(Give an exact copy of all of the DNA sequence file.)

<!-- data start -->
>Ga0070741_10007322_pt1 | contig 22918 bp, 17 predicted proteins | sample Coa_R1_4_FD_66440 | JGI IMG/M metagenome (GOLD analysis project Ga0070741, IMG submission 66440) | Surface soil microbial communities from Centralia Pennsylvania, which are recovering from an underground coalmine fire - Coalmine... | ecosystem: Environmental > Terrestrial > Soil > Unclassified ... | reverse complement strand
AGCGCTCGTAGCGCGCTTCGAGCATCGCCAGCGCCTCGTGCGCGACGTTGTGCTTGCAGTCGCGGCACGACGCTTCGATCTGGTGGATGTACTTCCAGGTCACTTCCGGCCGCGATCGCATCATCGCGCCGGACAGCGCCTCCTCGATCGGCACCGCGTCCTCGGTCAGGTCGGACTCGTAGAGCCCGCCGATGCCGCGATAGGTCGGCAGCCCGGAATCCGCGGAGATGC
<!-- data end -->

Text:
>Ga0070741_10007322_pt1 | contig 22918 bp, 17 predicted proteins | sample Coa_R1_4_FD_66440 | JGI IMG/M metagenome (GOLD analysis project Ga0070741, IMG submission 66440) | Surface soil microbial communities from Centralia Pennsylvania, which are recovering from an underground coalmine fire - Coalmine... | ecosystem: Environmental > Terrestrial > Soil > Unclassified ... | reverse complement strand
AGCGCTCGTAGCGCGCTTCGAGCATCGCCAGCGCCTCGTGCGCGACGTTGTGCTTGCAGTCGCGGCACGACGCTTCGATCTGGTGGATGTACTTCCAGGTCACTTCCGGCCGCGATCGCATCATCGCGCCGGACAGCGCCTCCTCGATCGGCACCGCGTCCTCGGTCAGGTCGGACTCGTAGAGCCCGCCGATGCCGCGATAGGTCGGCAGCCCGGAATCCGCGGAGATGC